Producers learn about rehabilitation efforts in flooded areas during Nebraska Grazing Conference |

Producers learn about rehabilitation efforts in flooded areas during Nebraska Grazing Conference

More than 200 people attended this year’s Nebraska Grazing Conference in Kearney, Neb., last week.
Photo by Teresa Clark

The 19th Annual Nebraska Grazing Conference kicked off with an update from Daren Redfearn, an agronomist with the University of Nebraska, about how farmers and ranchers in the eastern part of the state are coping with the damage from spring flooding.

The conditions prior to the above average rainfall contributed to the widespread devastation. “The ground was frozen, and there was no place for that much rainfall to go,” Redfearn said. “So, it went down the rivers and streams, which were still iced over from winter weather.” The volume of water broke off chunks of ice, which caused significant damage downstream. The amount of water and the speed it traveled also carried away a volume of sand, which left a lot of areas with anywhere from several inches to several feet of sand deposits. “It was overwhelming for many people,” he said.

The magnitude of the catastrophe will be felt by many producers for some time, Redfearn said. Producers were dealing with soil erosion and sand deposits this spring during a period when very few perennial plants had even broken dormancy. “The amount of sand remaining after the water receded was not expected. The amount deposited in many areas prevented removal to enhance forage and pasture production and slowed recovery,” Redfearn said.

With no programs or management guidelines in place to deal with a catastrophe like this, Redfearn said the university and government entities have worked together to try and develop ways for producers to bring this land back into production. Some of their goals have involved ways to manage sediment, stabilize sand deposits and add organic matter back into the soil to bring the land back into production.

Determing sediment depth was the first step. If the sediment is less than 2 inches deep, which is considered a shallow deposit, it has a lower impact on perennial pastures and requires only light tillage or spreading to prevent the soil from crusting over. Looking at some of these pastures, Redfearn said by the end of June, some of the grasses in these areas had already started to reemerge through the shallower deposits producing new shoots and tillers.

Moderate deposits of 2 to 8 inches deep are also considered to have minimal or low impact on perennial pastures and require only light tillage and spreading, but more rehabilitation may be required for the plants to reemerge. “Deeper sediment can suffocate plants and result in substantial stand loss. Many pastures had sediment deposits greater than 2 inches. In these cases, mechanical removal is preferred to reduce forage loss and reduce the need for reseeding,” the agronomist said.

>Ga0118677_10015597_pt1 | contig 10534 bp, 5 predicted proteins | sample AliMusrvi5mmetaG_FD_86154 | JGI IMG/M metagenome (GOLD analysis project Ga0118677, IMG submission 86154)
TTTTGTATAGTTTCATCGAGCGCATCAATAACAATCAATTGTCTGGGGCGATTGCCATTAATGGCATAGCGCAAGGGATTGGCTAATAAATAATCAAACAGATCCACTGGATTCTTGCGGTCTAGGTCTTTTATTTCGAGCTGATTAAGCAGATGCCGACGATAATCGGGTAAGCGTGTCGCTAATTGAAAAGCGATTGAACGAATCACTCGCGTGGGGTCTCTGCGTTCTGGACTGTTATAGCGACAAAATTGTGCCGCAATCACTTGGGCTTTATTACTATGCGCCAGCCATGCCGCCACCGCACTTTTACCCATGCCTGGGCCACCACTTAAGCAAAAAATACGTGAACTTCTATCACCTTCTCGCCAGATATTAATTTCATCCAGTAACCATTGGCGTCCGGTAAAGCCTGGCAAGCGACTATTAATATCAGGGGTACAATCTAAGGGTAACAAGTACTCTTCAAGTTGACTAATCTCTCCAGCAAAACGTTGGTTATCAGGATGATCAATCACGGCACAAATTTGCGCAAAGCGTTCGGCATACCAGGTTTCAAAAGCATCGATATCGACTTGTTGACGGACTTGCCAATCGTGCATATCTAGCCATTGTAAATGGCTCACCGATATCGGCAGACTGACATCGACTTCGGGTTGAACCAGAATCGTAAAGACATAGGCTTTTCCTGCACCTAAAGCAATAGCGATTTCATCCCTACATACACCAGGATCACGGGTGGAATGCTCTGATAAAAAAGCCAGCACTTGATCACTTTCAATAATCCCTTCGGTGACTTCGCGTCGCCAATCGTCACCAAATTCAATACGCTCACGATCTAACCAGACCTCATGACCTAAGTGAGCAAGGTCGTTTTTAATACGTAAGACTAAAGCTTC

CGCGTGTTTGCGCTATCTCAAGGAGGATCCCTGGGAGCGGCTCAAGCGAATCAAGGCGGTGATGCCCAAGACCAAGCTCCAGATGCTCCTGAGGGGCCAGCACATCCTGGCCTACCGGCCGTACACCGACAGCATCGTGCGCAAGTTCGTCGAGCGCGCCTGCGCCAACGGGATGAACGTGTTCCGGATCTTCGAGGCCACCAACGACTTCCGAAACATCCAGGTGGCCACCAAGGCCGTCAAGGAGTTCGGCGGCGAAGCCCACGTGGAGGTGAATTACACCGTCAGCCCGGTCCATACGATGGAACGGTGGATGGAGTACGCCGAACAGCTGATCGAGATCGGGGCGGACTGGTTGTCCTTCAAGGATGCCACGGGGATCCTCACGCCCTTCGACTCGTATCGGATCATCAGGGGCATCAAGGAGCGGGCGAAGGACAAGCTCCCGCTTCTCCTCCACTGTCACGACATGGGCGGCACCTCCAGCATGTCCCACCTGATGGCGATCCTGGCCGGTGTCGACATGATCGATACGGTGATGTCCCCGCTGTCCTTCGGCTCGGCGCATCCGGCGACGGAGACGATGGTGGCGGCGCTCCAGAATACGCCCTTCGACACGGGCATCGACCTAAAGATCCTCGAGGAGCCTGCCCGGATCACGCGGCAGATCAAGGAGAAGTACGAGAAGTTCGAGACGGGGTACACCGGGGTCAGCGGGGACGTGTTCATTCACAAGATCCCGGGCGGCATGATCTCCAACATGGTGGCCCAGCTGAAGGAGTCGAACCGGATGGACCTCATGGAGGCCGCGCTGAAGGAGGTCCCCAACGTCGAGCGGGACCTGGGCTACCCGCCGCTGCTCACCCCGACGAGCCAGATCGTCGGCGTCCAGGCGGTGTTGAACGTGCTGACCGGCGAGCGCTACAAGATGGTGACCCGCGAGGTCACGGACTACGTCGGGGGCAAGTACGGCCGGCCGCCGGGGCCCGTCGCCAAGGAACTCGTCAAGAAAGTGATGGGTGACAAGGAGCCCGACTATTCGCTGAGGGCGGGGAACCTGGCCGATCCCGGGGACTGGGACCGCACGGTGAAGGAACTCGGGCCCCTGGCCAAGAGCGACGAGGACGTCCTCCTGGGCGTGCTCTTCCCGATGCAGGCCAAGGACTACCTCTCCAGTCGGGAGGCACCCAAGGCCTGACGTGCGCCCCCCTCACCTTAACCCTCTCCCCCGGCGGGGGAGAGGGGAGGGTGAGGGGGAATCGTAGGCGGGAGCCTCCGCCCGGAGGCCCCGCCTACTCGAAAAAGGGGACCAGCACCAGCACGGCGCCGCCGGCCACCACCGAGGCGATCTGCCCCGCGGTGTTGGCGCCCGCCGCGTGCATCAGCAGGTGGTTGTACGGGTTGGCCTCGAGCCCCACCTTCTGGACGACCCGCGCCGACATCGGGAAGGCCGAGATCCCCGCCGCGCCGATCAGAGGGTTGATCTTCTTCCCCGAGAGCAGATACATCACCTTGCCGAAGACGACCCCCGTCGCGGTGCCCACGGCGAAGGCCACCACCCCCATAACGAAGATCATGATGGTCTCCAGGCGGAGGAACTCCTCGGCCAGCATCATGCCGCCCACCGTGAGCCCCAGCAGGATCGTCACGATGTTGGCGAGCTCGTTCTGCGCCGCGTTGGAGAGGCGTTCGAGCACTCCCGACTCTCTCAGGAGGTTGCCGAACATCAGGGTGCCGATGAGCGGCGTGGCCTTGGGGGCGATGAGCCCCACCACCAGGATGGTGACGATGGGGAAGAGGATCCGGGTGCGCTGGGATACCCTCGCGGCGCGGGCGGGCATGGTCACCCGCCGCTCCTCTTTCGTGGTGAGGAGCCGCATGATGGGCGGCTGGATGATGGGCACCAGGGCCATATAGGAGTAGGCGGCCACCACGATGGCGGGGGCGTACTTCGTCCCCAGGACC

Established pastures with more than 8 inches of heavy deposits may need to have the sediment removed or spread, and a revegetation process established on new sand deposits. Redfearn said in one area with heavy deposits, the river channel moved half a mile. “Those areas will require a lot of rehabilitation,” he said.

In heavy sediment areas, during years one and two, it is important to get the sand deposits stabilized and improve the organic soil matter. Redfearn said these areas may benefit from some annual forages like oats and other cool season plants to help with that process. By the third year, producers may want to consider planting some perennial grasses that can adapt to sandy soils. He mentioned some cool-season perennial species like smooth bromegrass or intermediate wheatgrass, as well as some warm-season species like sand bluestem, sand lovegrass, prairie sandreed, little bluestem, switchgrass and Indiangrass.

Flood events are complex, Redfearn said, and the degree and duration of the flooding, the forage species present, stand age and health, plant health and vigor, fertility level, temperature, and stage of plant development during flooding can all impact recovery.

Floods that occur in the spring are considered an advantage because perennial forages that were dormant or semi-dormant have a better chance of withstanding a flood without serious damage, Redfearn said. “Forage response to flooding is based mostly on observations because there is limited research,” he noted. But, from what they have seen, Redfearn said perennials seem to handle flooding better than annuals, and grasses handle flooding better than legumes.

“My take home message is this — pasture and forage recovery takes patience. That is the first step of recovery,” Redfearn said to producers. “Most perennial forages are resilient, and recovery depends upon the survival and growth of existing plants. As humans, we always feel like we need to do something to help Mother Nature along, but sometimes there isn’t much we can do.”

For more information about livestock, pasture and forage management after flooding, Redfearn said resources can be found at ❖

— Clark is a freelance livestock journalist from western Nebraska. She can be reached by email at

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